Between Michigan and Ohio, the company made some revisions to properties it owns as well. In Michigan, Innovative agreed to adding $17 million in improvements to one 115,000 square foot property. In Ohio, meanwhile, they agreed to do the same, but for $13.5 million for its 50,000 square foot facility. The cost of these improvements, as well as in other disclosed improvements during the month, resulted in adjustments being made to the terms the company struck with the businesses leasing from them. Specifics here were not disclosed, but in short the firms leasing these more expensive properties are likely paying Innovative more than they were previously.

A big share issuance

In order for Innovative to continue investing in properties like it has been, the firm has to come up with a great deal of cash. Through its own operations, it is generating some, but not enough to keep up this pace. As an example, consider the firm’s results so far this year. Revenue of $21.13 million in the first quarter far surpassed the $6.82 million seen the same time last year. The same can be said of net income, which grew from $3.30 million in the first quarter last year to $11.53 million in the first quarter this year. Over the same period of time, operating cash flow soared from $4.60 million to $19.57 million. On an annualized basis, this last metric gives the firm significant cash, but even that pales in comparison to what it needs to match its commitments. Consider, for proof, that just the investments announced in June (plus the Massachusetts investment announced July 1st), total $104.6 million.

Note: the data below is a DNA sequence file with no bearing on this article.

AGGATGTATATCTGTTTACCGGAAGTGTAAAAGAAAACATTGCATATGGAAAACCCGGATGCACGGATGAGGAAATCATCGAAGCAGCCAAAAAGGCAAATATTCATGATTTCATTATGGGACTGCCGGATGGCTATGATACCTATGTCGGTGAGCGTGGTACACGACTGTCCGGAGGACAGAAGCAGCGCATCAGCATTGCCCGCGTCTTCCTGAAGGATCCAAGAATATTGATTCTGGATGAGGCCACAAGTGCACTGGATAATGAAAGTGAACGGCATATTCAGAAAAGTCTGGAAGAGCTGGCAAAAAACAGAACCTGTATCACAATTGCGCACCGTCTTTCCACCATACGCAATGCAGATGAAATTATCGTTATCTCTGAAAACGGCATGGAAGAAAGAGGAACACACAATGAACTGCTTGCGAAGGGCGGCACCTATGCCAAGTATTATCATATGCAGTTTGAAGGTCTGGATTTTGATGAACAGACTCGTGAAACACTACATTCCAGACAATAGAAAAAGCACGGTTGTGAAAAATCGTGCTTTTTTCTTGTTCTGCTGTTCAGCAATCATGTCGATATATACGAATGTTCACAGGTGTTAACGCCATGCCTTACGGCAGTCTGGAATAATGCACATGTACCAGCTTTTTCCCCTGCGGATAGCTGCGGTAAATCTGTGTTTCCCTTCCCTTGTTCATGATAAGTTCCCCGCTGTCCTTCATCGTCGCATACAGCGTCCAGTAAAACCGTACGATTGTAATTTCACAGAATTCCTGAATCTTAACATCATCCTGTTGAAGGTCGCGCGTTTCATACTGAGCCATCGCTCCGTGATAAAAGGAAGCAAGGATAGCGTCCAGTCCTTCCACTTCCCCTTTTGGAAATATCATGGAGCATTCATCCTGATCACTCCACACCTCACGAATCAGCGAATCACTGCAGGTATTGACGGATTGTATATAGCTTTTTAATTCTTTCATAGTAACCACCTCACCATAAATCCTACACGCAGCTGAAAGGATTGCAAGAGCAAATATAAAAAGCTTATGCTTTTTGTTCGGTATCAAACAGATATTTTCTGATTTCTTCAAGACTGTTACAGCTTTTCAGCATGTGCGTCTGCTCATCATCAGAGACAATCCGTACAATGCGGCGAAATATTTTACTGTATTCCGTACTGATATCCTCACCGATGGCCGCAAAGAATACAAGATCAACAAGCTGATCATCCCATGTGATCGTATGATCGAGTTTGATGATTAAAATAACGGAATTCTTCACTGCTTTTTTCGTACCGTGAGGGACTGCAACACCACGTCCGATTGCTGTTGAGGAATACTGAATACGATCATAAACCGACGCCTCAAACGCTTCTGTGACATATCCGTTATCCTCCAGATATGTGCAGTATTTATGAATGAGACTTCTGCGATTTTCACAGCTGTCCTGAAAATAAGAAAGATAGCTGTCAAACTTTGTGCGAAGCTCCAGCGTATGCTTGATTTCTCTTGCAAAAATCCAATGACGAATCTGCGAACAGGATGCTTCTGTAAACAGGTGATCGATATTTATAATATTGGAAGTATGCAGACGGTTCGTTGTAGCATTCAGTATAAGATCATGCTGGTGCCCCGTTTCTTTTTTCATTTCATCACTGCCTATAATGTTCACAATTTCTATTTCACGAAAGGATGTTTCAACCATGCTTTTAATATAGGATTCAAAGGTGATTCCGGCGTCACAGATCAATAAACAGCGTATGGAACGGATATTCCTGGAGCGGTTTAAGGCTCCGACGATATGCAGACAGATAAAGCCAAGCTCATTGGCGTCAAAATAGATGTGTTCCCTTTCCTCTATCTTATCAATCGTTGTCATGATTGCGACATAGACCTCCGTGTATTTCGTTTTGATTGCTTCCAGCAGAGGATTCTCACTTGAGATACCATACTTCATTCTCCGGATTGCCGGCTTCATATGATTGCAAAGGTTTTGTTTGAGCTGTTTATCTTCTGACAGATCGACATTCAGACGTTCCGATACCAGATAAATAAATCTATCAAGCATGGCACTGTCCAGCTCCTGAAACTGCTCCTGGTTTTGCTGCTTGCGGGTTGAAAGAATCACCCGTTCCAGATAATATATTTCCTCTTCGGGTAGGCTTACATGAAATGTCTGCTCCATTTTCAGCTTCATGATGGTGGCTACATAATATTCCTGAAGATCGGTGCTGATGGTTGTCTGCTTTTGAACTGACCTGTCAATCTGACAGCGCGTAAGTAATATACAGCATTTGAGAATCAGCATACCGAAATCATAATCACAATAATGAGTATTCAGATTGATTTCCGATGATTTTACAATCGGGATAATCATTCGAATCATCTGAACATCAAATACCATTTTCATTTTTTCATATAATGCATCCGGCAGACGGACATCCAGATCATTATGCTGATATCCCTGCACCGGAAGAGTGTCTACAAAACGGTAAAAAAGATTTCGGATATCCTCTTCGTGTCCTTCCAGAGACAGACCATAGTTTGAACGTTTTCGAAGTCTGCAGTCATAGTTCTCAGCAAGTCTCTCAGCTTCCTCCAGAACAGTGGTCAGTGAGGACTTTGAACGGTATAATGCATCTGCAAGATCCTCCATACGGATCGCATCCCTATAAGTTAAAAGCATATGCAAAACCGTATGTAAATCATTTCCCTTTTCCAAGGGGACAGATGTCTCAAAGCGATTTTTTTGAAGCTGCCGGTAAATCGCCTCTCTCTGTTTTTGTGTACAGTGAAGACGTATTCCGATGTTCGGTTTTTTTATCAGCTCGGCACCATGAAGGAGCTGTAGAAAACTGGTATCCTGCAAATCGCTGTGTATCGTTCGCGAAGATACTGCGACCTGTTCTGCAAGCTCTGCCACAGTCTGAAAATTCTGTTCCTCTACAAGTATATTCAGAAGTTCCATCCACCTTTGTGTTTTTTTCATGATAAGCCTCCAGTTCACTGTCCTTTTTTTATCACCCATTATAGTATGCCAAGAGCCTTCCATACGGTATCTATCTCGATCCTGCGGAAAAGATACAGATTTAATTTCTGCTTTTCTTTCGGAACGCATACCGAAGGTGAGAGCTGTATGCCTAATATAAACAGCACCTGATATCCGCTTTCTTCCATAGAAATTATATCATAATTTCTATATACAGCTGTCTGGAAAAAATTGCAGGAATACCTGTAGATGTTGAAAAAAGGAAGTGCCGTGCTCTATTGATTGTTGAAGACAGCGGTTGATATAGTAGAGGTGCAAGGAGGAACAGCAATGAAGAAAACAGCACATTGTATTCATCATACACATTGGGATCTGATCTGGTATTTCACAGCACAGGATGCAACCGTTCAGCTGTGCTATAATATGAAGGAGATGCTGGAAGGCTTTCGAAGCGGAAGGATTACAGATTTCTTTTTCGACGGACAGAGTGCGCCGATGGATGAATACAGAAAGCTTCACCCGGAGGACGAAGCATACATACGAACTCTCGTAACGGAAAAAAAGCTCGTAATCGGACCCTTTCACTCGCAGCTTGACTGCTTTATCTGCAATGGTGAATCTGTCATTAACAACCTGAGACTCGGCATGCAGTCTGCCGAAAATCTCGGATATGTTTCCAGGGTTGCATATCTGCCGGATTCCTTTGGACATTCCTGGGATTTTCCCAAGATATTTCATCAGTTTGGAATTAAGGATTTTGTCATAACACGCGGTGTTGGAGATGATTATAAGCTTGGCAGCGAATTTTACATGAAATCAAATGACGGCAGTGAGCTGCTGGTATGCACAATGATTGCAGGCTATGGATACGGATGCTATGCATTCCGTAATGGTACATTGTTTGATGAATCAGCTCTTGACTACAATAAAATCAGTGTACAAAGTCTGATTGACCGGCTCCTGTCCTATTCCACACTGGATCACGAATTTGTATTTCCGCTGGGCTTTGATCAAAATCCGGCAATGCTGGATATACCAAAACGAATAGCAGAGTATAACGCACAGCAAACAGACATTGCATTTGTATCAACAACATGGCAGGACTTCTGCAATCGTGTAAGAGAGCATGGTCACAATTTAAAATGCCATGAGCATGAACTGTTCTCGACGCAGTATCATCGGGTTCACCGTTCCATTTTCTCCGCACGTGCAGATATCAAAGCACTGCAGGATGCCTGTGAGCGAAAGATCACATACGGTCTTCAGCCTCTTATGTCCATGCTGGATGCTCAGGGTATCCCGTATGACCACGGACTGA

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To maintain this kind of trajectory without tapping into too much debt, Innovative has had to tap the equity market. About a month ago, the firm issued 1.55 million shares of itself for gross proceeds of $115 million. This works out to about $74.16 per unit. Though you might think that this move would cause investors to fear for the future and push shares lower as a result, the opposite has come to pass. Investors see the returns generated by the assets acquired, combined with the long contract rates (with a weighted-average term on existing contracts of 16.2 years), and they find themselves happy to pay for a piece of the action.